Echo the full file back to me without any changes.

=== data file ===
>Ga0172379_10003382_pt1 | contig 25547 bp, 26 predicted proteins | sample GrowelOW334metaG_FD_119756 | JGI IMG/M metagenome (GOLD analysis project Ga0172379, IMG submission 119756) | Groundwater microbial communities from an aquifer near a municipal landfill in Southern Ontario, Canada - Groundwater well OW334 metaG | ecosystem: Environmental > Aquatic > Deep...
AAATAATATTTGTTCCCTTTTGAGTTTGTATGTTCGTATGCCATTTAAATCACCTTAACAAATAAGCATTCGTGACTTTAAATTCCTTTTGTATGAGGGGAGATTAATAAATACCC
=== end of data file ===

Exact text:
>Ga0172379_10003382_pt1 | contig 25547 bp, 26 predicted proteins | sample GrowelOW334metaG_FD_119756 | JGI IMG/M metagenome (GOLD analysis project Ga0172379, IMG submission 119756) | Groundwater microbial communities from an aquifer near a municipal landfill in Southern Ontario, Canada - Groundwater well OW334 metaG | ecosystem: Environmental > Aquatic > Deep...
AAATAATATTTGTTCCCTTTTGAGTTTGTATGTTCGTATGCCATTTAAATCACCTTAACAAATAAGCATTCGTGACTTTAAATTCCTTTTGTATGAGGGGAGATTAATAAATACCC